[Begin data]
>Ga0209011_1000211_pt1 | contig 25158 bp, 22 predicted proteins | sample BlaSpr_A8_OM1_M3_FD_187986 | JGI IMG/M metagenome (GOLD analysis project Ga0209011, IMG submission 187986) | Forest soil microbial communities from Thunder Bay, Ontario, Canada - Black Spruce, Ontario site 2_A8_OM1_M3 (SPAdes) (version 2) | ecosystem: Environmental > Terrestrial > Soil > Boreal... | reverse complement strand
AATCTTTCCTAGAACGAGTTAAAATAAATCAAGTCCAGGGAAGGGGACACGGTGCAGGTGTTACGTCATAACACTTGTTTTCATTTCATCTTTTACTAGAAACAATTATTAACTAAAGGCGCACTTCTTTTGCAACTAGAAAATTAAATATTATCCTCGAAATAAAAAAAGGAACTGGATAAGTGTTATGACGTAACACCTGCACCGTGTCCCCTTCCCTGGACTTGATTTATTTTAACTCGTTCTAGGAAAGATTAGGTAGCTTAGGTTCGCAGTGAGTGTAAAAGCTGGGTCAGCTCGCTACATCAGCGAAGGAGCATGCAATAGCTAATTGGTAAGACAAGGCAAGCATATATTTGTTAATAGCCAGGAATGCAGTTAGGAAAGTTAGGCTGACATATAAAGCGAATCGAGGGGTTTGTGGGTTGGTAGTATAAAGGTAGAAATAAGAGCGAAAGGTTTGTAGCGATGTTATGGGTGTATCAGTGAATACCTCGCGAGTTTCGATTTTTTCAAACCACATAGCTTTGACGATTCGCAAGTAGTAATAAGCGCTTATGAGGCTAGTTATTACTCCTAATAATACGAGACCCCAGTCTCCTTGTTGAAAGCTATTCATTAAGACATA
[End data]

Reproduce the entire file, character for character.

>Ga0209011_1000211_pt1 | contig 25158 bp, 22 predicted proteins | sample BlaSpr_A8_OM1_M3_FD_187986 | JGI IMG/M metagenome (GOLD analysis project Ga0209011, IMG submission 187986) | Forest soil microbial communities from Thunder Bay, Ontario, Canada - Black Spruce, Ontario site 2_A8_OM1_M3 (SPAdes) (version 2) | ecosystem: Environmental > Terrestrial > Soil > Boreal... | reverse complement strand
AATCTTTCCTAGAACGAGTTAAAATAAATCAAGTCCAGGGAAGGGGACACGGTGCAGGTGTTACGTCATAACACTTGTTTTCATTTCATCTTTTACTAGAAACAATTATTAACTAAAGGCGCACTTCTTTTGCAACTAGAAAATTAAATATTATCCTCGAAATAAAAAAAGGAACTGGATAAGTGTTATGACGTAACACCTGCACCGTGTCCCCTTCCCTGGACTTGATTTATTTTAACTCGTTCTAGGAAAGATTAGGTAGCTTAGGTTCGCAGTGAGTGTAAAAGCTGGGTCAGCTCGCTACATCAGCGAAGGAGCATGCAATAGCTAATTGGTAAGACAAGGCAAGCATATATTTGTTAATAGCCAGGAATGCAGTTAGGAAAGTTAGGCTGACATATAAAGCGAATCGAGGGGTTTGTGGGTTGGTAGTATAAAGGTAGAAATAAGAGCGAAAGGTTTGTAGCGATGTTATGGGTGTATCAGTGAATACCTCGCGAGTTTCGATTTTTTCAAACCACATAGCTTTGACGATTCGCAAGTAGTAATAAGCGCTTATGAGGCTAGTTATTACTCCTAATAATACGAGACCCCAGTCTCCTTGTTGAAAGCTATTCATTAAGACATA